It seemed an outrageous comment at first. "He might be the best defensive first baseman in the American League," Angel third base coach Larry Bowa said of Darin Erstad.
A part-time infielder the best at his position? C'mon. What's next, a utility player winning a Gold Glove?
Then Bowa ran down the list of AL first basemen, and a distinguished fielding group this is not: Tino Martinez, Brian Daubach, Carlos Delgado, Will Clark, Fred McGriff, Jim Thome, Paul Konerko, Tony Clark, Doug Mientkiewicz, Joe Vitiello, Lee Stevens, Jason Giambi and Raul Ibanez.
"I'm right, he is the best first baseman in the league!" Bowa said, somewhat amazed his initial assessment may have been right. "He would win a Gold Glove if he had enough games."
Actually, there is no requirement for games played to win a Gold Glove, so even though Erstad, who opened the season in left field, has started at first base in only 68 of 139 games, he would be eligible for the award.
Erstad has one error at the position in 682 total chances for an impressive .999 fielding percentage. He has dived to stop ground balls to his left and right, scooped tough throws in the dirt, started double plays, and last week against Tampa Bay he made a tremendous leaping grab of a wild throw toward the inside of the base line and tagged the runner out.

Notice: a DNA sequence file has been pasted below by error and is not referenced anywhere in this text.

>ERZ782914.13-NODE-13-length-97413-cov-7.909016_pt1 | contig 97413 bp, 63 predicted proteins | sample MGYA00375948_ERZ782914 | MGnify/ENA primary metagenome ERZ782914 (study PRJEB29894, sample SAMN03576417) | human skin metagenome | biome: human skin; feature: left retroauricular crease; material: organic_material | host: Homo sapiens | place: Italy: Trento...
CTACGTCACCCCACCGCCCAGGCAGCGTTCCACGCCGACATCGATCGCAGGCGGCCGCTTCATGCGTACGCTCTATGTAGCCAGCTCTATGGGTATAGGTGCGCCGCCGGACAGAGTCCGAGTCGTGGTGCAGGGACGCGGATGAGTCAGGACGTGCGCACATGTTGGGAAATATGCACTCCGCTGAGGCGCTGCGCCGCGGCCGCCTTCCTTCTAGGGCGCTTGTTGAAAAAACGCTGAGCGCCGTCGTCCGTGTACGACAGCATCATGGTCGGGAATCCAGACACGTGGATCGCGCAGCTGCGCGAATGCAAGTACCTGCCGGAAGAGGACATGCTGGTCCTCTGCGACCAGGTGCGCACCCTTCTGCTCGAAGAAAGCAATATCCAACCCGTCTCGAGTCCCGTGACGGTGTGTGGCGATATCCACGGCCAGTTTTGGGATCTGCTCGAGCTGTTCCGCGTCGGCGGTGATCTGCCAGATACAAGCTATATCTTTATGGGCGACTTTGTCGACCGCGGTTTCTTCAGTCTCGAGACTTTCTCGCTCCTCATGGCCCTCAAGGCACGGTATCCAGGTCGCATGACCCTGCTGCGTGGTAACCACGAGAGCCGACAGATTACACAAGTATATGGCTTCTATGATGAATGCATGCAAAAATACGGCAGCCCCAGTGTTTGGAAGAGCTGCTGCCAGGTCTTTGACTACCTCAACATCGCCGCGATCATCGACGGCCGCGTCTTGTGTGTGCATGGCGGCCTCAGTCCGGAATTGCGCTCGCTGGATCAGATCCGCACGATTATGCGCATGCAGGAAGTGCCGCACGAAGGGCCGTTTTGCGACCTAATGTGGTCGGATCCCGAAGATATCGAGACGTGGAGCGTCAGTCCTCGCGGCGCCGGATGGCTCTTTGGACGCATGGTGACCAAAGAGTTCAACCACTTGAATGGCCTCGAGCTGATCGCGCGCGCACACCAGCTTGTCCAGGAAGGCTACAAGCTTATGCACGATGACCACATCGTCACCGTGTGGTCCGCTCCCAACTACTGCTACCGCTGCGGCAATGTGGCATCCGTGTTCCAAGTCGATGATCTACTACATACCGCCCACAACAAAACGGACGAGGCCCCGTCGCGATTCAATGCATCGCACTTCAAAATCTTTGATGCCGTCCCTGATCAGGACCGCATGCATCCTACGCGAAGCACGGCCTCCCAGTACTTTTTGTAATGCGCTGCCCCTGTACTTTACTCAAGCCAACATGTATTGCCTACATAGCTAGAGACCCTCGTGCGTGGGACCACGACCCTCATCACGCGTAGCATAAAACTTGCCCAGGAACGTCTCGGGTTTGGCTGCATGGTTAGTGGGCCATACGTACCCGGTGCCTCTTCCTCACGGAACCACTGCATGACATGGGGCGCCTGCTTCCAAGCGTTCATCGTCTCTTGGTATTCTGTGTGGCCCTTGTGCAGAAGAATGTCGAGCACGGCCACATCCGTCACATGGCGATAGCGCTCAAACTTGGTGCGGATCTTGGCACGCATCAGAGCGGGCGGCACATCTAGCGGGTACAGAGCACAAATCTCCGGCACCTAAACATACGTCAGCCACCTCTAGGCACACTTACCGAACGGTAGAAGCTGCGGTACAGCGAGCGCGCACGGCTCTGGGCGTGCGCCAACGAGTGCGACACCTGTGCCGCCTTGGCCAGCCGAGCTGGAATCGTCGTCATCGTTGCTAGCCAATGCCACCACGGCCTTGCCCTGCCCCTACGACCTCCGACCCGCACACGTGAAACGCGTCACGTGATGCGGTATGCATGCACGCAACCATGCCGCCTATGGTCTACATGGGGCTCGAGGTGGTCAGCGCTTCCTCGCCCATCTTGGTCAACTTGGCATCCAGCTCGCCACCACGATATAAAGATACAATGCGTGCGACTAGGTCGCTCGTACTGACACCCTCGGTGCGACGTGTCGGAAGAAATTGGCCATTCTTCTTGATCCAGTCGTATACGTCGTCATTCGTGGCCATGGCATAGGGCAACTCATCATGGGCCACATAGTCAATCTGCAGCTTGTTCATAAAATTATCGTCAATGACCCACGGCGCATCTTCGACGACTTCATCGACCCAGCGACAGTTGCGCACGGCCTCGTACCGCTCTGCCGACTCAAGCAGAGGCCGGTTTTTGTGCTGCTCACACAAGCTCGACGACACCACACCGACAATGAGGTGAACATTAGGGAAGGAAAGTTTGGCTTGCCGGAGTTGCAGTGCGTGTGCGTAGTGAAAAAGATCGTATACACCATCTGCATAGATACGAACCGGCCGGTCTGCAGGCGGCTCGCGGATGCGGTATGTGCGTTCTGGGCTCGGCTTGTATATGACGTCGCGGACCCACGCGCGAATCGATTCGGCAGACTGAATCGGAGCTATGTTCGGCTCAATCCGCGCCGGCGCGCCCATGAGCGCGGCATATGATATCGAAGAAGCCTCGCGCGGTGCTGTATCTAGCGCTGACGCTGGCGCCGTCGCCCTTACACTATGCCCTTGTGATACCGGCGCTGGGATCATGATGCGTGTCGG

"He has great athleticism," Bowa said. "He can adjust to bad throws, he has great instincts and hand-eye coordination. He knows how to position himself, knows who bunts. He's very cerebral. As an infielder you have to love it. Just get the ball close to him, and he'll come up with it."
The Angels were fearful that Garret Anderson, whose left foot has been bothering him for several weeks, might have a slight tear in his plantar fascia ligament, the same injury that relegated Tim Salmon to designated hitter in 1998, but an MRI exam on the foot Monday was negative.